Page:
The prolific and controversial Japanese auteur Takashi Miike created Imprint as an episode of the “Masters of Horror” television series. Broadcast in two seasons (2005-7), the series is an anthology of shorts by well-known horror directors. Helmers included icons like John Carpenter, Dario Argento, and Tobe Hooper. They received creative license and relative freedom from conventional constraints on material and themes in exchange for agreeing to work with a low budget and on a tight schedule.

Yet Showtime refused to broadcast Miike’s episode after it bought the rights to the series. The network decided it was too disturbing for cable TV and cut it from Season 1 (2005-6). Showrunner and executive producer Mick Garris explained the brouhaha in an interview for a 2006 New York Times article:

We made it clear that we were going on American pay cable television, and even though there wasn’t as much control over content, there still were concerns. And then when we got the first cut, it was very, very strong stuff, and we made some suggestions on what might help before we showed it to Showtime. The Japanese made the changes they were comfortable with, and eventually we arrived at a film that he was happy with and we’re all happy with. But Showtime felt it was not something they were comfortable putting on the airwaves.”

Fortunately for J-Horror lovers, the series’ DVD release includes Imprint. The film also screened at the Yubari International Fantastic Film Festival in 2006. Bravo UK aired it the same year. But what was so disturbing about the film that Showtime decided to cancel it?

As adapted for the screen by Daisuke Tengan from a novel by Shimako Iwai, the basic story is straightforward. An American journalist, Christopher (Billy Drago), returns to Japan during the Victorian era. He’s searching for Komomo (Michie Itô), a geisha whom he had met on a previous visit, when the two had fallen in love. Christopher promised to return for Komomo and take her to the United States.

The film opens with Christopher traveling via boat through waters infested by corpses. He arrives at an island populated only by geishas, pimps, and mama-sans. While the other male passengers choose a woman for the night, he looks for Komomo. He meets a syphilitic pimp (Mame Yamada) who denies knowing Komomo. The tout advises Christopher to spend the night inside for his own safety. Christopher chooses the only geisha who does not try to solicit a customer. Sitting back in the shadows, she reveals only her profile to him.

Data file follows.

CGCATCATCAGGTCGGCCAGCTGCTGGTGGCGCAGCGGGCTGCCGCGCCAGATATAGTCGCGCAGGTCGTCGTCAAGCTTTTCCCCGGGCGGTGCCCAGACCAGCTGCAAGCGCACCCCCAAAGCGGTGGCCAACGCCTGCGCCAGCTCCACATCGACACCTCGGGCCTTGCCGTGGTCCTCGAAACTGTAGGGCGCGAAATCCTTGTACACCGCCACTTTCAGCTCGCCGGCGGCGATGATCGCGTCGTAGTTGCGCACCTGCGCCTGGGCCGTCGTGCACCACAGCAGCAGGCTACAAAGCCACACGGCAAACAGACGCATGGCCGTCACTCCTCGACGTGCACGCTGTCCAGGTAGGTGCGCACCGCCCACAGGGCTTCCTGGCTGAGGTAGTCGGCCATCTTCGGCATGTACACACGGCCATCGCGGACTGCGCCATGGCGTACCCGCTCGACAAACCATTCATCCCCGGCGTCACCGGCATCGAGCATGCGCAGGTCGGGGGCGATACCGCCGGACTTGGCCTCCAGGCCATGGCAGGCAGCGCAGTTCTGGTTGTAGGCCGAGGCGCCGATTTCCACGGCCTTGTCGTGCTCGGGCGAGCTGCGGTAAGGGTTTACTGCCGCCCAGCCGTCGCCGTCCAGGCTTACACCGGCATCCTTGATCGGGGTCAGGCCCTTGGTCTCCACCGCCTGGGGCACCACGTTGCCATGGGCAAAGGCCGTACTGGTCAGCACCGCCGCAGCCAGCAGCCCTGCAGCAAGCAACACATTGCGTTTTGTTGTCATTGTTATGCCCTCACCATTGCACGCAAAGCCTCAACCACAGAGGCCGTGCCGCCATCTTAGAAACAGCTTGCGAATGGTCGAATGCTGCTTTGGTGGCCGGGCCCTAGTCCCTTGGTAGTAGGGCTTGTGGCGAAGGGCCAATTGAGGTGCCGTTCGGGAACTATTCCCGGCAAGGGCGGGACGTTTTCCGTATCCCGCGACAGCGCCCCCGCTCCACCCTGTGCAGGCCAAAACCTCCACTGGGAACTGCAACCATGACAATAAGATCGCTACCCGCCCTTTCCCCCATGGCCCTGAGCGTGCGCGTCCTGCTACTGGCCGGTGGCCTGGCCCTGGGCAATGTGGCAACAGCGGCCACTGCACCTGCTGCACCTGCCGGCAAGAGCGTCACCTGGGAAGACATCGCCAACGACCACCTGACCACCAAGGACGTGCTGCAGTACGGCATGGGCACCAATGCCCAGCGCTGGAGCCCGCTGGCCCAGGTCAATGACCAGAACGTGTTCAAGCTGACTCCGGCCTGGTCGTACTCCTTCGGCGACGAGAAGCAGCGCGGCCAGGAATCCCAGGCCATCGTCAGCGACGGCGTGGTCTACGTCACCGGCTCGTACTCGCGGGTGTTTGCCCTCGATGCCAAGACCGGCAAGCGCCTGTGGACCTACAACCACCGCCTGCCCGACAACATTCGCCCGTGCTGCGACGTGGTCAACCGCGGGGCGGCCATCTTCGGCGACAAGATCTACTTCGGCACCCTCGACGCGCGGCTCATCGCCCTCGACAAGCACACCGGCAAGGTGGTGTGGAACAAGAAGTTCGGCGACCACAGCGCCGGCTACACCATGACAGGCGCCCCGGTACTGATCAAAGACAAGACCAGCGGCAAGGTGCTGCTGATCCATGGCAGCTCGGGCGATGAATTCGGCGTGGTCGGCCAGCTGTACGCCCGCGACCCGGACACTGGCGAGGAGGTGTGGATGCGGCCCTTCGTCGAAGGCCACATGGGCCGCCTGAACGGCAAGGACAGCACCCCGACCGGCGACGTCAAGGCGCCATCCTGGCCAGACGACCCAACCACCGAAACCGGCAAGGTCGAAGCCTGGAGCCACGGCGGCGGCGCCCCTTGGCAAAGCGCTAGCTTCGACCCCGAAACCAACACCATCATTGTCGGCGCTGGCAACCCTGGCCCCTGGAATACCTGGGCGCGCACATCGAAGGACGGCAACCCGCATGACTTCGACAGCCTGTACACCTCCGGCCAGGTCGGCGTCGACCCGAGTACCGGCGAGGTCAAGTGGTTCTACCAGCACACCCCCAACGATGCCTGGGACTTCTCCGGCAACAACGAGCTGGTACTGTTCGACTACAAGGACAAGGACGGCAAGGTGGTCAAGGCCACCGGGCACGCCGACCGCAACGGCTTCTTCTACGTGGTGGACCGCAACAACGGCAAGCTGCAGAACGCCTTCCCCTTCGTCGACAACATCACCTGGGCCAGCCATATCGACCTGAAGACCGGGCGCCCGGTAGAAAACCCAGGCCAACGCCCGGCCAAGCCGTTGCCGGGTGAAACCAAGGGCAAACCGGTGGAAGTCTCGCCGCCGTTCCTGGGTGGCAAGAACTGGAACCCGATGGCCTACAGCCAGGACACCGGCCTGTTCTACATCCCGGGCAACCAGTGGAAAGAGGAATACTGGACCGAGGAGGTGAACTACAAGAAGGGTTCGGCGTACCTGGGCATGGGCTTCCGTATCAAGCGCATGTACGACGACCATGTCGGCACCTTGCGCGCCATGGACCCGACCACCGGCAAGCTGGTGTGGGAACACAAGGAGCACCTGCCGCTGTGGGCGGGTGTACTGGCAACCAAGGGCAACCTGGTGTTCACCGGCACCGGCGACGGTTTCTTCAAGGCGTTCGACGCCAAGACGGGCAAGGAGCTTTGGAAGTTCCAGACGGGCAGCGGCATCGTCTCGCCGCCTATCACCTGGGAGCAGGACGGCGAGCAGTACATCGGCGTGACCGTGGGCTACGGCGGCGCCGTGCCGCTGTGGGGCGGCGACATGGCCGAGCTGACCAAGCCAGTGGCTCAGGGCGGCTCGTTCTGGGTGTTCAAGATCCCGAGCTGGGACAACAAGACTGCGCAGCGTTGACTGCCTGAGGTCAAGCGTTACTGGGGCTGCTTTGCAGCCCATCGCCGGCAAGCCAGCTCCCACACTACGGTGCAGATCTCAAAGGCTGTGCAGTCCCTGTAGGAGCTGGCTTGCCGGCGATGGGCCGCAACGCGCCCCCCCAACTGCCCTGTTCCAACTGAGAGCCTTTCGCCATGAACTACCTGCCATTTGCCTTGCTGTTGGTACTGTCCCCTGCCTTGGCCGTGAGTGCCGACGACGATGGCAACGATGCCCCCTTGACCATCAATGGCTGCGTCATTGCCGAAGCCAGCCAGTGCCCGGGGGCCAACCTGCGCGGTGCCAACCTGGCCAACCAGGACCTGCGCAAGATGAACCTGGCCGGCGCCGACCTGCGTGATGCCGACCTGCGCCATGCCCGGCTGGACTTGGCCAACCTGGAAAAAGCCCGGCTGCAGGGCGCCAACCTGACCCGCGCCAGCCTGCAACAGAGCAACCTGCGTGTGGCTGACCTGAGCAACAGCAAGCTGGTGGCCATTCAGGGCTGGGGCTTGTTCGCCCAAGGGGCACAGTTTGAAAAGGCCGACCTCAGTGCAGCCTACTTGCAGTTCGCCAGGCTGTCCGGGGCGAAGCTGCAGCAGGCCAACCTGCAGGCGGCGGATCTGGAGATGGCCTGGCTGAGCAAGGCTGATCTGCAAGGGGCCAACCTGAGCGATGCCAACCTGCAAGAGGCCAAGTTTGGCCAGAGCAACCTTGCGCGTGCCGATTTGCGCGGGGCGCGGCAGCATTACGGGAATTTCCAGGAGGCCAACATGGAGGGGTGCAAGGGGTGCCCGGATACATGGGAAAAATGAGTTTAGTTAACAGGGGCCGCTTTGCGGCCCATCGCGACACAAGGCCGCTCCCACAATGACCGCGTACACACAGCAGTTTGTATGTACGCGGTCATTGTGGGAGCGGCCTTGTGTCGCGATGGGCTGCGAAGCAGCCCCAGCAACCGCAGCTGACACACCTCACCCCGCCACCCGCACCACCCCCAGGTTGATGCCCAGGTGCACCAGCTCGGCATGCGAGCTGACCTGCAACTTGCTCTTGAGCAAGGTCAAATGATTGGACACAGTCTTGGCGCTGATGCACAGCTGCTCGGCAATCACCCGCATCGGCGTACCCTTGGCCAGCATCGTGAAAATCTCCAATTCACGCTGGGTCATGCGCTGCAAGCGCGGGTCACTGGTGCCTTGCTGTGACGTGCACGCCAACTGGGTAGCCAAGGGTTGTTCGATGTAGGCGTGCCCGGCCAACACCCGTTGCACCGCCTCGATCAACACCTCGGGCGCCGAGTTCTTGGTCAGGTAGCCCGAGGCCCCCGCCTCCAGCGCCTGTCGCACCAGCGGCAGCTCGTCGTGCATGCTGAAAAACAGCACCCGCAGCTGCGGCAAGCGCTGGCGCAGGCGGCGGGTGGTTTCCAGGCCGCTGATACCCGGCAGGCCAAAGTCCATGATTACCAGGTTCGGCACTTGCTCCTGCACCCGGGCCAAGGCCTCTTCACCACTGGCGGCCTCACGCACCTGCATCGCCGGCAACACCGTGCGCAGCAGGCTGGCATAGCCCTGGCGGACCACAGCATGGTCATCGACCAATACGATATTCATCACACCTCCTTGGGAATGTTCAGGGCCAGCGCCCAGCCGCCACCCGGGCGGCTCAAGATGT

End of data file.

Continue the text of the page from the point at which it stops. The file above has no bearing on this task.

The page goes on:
Things get more complicated with each minute after the woman (Youki Kudoh) joins Christopher in his room. She has a facial deformity that is emblematic of her history. It turns out that she knows — or did know — Komomo.

In a series of increasingly disturbing versions of her own history, the woman reveals what happened to Komomo. That history includes such transgressive topics as infanticide, incest, and torture. Miike includes a particularly brutal sequence that involves Shibari, the Japanese art of rope bondage. The film culminates with the shocking revelation of the reason for the woman’s deformity.

Although he “chews the scenery” on occasion, Drago plays with gusto his obsessively driven character, who becomes completely unhinged in the end. Kudoh balances Drago’s histrionics with an initially restrained performance that grows more dark and menacing with each scene. As Komomo, Itô is as gorgeous and charming as Kudoh’s character is twisted and duplicitous — but there’s a convincing reason for the latter.

The sumptuously detailed set design for this film provides the perfect backdrop for DP Toyomichi Kurita‘s cinematography, which makes excellent use of chiaroscuro. Despite some of the disturbing content — which is admittedly shocking at times — the overall effect is artistic. This is no mere shock-and-awe production. Highly recommended to all lovers of horror and Japanese cinema, Imprint is available on DVD via Netflix and also streams on Vudu.

You can find some of Bill’s other work on: Loud Green Bird


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